The Arthritic Knee and Treatment
One form of arthritis in the knee joint occurs as a result of degeneration of the cartilage in your knee. Osteoarthritis is commonly referred to as "wear and tear" arthritis or degenerative arthritis, and is the most common cause for total knee replacement surgery. Due to osteoarthritis, the cartilage in the knee breaks down over time and the result is a severely damaged joint surface with bone rubbing on bone. This process may occur as a result of previous trauma to the joint, ligament instability, or abnormal stresses to the joint.
Rheumatoid arthritis is an inflammatory process that results in erosion of the articular cartilage and subsequent damage to the knee joint surface.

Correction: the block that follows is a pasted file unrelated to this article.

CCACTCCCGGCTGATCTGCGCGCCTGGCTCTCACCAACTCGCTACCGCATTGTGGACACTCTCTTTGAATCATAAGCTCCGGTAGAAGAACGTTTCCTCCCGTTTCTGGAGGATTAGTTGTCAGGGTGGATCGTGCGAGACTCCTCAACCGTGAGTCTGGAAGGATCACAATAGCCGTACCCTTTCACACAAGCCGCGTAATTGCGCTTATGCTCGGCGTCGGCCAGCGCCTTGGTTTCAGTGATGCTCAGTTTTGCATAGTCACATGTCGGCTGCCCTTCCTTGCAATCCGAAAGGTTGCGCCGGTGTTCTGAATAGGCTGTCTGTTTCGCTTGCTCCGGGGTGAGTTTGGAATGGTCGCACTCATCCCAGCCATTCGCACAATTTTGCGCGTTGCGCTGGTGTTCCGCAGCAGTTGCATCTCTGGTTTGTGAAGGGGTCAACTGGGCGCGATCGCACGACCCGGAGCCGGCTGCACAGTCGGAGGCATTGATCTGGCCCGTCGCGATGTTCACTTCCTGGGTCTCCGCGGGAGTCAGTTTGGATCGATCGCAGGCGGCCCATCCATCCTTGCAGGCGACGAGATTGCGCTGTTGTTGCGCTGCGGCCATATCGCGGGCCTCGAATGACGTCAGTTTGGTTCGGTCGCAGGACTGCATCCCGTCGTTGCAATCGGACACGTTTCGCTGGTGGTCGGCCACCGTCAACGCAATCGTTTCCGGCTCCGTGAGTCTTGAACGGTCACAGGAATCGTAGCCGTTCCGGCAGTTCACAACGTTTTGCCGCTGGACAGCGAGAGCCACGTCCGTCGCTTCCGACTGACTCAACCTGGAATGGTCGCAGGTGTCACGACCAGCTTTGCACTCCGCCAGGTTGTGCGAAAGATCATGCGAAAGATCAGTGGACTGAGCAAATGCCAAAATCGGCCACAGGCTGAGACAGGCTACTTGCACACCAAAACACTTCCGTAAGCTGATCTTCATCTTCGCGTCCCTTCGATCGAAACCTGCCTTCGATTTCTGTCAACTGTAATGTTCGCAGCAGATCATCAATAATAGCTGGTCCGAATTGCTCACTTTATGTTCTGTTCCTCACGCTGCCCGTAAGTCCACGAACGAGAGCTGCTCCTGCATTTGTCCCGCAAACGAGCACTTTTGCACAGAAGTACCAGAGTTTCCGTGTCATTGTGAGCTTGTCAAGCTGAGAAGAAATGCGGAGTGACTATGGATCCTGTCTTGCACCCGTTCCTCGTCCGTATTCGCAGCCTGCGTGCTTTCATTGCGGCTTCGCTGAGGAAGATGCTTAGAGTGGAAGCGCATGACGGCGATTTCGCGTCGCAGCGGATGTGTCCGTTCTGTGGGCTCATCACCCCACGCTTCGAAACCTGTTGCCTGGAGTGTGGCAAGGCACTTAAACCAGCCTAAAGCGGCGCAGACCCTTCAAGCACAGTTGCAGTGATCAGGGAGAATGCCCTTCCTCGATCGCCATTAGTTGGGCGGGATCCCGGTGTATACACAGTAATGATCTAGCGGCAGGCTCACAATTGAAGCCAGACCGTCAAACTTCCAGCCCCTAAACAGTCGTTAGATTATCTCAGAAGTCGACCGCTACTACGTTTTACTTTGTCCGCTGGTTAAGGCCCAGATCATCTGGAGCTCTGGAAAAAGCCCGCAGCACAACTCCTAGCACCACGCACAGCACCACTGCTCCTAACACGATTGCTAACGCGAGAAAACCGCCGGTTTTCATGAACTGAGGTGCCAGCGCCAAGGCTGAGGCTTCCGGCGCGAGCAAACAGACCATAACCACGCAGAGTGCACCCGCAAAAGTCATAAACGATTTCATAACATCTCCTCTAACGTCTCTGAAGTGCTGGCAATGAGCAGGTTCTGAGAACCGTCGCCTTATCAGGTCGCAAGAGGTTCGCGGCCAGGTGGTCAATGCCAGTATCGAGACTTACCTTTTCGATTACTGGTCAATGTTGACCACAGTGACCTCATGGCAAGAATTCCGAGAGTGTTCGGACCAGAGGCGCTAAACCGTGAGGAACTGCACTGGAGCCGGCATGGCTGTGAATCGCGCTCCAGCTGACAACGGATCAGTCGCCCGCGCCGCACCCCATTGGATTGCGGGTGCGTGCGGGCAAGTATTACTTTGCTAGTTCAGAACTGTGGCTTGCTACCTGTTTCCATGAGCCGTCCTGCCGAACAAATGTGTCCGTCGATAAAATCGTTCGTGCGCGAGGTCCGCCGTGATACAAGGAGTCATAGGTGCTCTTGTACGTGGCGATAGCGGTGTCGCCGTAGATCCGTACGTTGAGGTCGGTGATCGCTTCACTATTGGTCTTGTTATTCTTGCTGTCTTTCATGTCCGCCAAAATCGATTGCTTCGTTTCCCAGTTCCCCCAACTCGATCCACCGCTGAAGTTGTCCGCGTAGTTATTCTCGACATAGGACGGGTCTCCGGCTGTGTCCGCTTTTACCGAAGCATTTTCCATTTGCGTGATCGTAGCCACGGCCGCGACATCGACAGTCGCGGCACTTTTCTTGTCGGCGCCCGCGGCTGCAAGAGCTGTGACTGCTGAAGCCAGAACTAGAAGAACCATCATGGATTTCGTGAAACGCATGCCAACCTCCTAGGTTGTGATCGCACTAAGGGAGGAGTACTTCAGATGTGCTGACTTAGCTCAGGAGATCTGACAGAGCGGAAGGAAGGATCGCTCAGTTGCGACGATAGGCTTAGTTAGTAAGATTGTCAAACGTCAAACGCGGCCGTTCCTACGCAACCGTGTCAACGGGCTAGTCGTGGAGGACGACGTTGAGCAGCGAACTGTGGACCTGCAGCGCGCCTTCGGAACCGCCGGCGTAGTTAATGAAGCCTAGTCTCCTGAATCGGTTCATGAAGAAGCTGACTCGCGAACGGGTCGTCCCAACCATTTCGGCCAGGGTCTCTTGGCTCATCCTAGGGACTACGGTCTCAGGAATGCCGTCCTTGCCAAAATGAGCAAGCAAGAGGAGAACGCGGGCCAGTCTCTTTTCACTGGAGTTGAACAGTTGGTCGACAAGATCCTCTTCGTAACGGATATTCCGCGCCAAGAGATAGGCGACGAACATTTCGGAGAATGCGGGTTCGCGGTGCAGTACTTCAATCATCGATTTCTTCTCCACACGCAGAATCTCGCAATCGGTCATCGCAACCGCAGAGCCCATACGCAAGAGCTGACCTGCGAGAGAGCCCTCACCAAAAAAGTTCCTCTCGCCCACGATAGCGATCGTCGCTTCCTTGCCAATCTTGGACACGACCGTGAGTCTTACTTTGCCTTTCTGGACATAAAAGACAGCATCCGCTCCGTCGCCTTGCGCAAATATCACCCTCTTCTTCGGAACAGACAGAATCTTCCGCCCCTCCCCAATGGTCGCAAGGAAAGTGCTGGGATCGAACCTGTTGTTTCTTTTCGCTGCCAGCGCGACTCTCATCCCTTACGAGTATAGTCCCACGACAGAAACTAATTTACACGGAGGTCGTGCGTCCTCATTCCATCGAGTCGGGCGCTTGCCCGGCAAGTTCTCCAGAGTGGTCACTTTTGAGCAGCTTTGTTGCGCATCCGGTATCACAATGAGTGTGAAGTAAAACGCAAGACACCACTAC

Listed below are several non-surgical, and surgical options to consider for treatment of the arthritic knee:
- Lifestyle Modification
losing weight, avoiding aggravating activities, modifying exercise to low impact activities only
specifically prescribed to improve strength and flexibility without exacerbating your pain
- Anti-inflammatory Medications
designed to decrease swelling in the joint and provide temporary pain relief
- Corticosteroid Injection
powerful anti-inflammatory agent injected directly into the joint
- Joint Fluid Therapy
a series of injections directly into your knee, designed to improve lubrication in the joint
dietary supplement that may relieve arthritic pain
used to provide external stability to the knee joint
- Arthroscopic Surgery
minimally invasive procedure to remove debris or repair torn cartilage
- Total Knee Replacement Surgery
surgical procedure that replaces all three compartments of the knee.